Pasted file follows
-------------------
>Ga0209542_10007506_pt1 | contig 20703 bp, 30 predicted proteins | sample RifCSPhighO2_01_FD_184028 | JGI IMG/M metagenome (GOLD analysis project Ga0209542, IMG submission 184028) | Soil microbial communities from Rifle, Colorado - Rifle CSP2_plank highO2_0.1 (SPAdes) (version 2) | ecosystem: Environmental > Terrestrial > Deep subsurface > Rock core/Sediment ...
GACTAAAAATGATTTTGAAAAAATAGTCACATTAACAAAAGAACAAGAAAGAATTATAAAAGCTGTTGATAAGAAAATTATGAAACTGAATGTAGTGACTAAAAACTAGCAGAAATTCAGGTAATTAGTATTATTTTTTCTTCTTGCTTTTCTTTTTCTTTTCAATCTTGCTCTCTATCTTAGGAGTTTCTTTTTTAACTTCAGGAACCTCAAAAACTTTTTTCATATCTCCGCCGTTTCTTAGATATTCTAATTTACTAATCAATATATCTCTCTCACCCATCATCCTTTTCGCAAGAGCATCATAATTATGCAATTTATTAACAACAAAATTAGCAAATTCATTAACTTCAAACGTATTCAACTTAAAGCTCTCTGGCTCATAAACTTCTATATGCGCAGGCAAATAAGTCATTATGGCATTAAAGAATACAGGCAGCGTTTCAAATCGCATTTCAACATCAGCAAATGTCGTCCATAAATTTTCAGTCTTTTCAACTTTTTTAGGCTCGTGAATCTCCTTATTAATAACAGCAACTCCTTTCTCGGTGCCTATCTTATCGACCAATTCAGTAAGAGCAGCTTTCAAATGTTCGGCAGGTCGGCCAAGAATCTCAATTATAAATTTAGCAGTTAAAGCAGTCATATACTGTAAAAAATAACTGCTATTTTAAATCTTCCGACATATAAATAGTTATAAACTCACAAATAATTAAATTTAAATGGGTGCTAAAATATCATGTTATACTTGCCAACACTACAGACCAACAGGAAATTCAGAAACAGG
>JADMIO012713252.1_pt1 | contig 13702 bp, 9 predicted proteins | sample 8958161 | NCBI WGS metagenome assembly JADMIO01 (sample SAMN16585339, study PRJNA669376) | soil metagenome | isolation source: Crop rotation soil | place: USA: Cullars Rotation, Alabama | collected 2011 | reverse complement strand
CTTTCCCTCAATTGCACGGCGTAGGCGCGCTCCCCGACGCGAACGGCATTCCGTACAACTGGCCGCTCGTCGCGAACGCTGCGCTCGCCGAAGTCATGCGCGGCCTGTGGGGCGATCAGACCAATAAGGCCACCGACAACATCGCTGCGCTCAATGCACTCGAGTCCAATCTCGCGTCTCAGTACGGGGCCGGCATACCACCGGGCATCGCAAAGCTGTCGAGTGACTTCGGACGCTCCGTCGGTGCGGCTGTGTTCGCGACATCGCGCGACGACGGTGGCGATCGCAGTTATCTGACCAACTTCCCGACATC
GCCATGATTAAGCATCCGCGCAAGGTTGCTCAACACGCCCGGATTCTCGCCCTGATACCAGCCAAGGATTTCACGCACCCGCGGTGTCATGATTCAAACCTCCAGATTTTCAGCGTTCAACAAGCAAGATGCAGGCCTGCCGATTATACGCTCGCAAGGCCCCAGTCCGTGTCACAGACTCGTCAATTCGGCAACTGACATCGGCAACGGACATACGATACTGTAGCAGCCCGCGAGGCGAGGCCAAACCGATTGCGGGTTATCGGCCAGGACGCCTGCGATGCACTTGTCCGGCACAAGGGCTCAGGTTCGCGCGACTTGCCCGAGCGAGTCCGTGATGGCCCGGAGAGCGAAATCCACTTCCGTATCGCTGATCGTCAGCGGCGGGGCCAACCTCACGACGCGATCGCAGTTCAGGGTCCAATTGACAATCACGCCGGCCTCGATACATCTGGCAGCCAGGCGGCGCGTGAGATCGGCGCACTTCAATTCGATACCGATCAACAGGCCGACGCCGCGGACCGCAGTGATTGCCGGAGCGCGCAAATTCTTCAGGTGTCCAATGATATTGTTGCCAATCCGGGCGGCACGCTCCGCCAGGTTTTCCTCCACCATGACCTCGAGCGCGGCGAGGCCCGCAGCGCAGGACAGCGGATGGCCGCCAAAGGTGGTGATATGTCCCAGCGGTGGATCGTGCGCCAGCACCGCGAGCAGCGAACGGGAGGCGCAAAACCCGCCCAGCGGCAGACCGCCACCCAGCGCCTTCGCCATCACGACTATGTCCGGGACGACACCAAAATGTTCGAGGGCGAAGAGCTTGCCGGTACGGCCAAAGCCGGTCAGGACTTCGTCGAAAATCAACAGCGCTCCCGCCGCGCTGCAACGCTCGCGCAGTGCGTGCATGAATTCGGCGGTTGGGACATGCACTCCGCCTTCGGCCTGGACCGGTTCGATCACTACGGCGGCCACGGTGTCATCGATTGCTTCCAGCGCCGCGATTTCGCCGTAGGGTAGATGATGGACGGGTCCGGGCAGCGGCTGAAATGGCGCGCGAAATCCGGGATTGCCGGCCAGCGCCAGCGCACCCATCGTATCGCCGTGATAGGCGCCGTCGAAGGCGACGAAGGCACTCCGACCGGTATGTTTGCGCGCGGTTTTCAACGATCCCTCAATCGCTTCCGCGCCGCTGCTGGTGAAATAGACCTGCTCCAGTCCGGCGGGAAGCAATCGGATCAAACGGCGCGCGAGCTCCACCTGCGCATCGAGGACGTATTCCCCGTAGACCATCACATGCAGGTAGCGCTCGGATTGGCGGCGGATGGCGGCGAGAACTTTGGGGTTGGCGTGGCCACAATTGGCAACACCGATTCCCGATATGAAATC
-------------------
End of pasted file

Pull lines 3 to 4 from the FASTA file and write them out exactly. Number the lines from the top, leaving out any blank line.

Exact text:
>JADMIO012713252.1_pt1 | contig 13702 bp, 9 predicted proteins | sample 8958161 | NCBI WGS metagenome assembly JADMIO01 (sample SAMN16585339, study PRJNA669376) | soil metagenome | isolation source: Crop rotation soil | place: USA: Cullars Rotation, Alabama | collected 2011 | reverse complement strand
CTTTCCCTCAATTGCACGGCGTAGGCGCGCTCCCCGACGCGAACGGCATTCCGTACAACTGGCCGCTCGTCGCGAACGCTGCGCTCGCCGAAGTCATGCGCGGCCTGTGGGGCGATCAGACCAATAAGGCCACCGACAACATCGCTGCGCTCAATGCACTCGAGTCCAATCTCGCGTCTCAGTACGGGGCCGGCATACCACCGGGCATCGCAAAGCTGTCGAGTGACTTCGGACGCTCCGTCGGTGCGGCTGTGTTCGCGACATCGCGCGACGACGGTGGCGATCGCAGTTATCTGACCAACTTCCCGACATC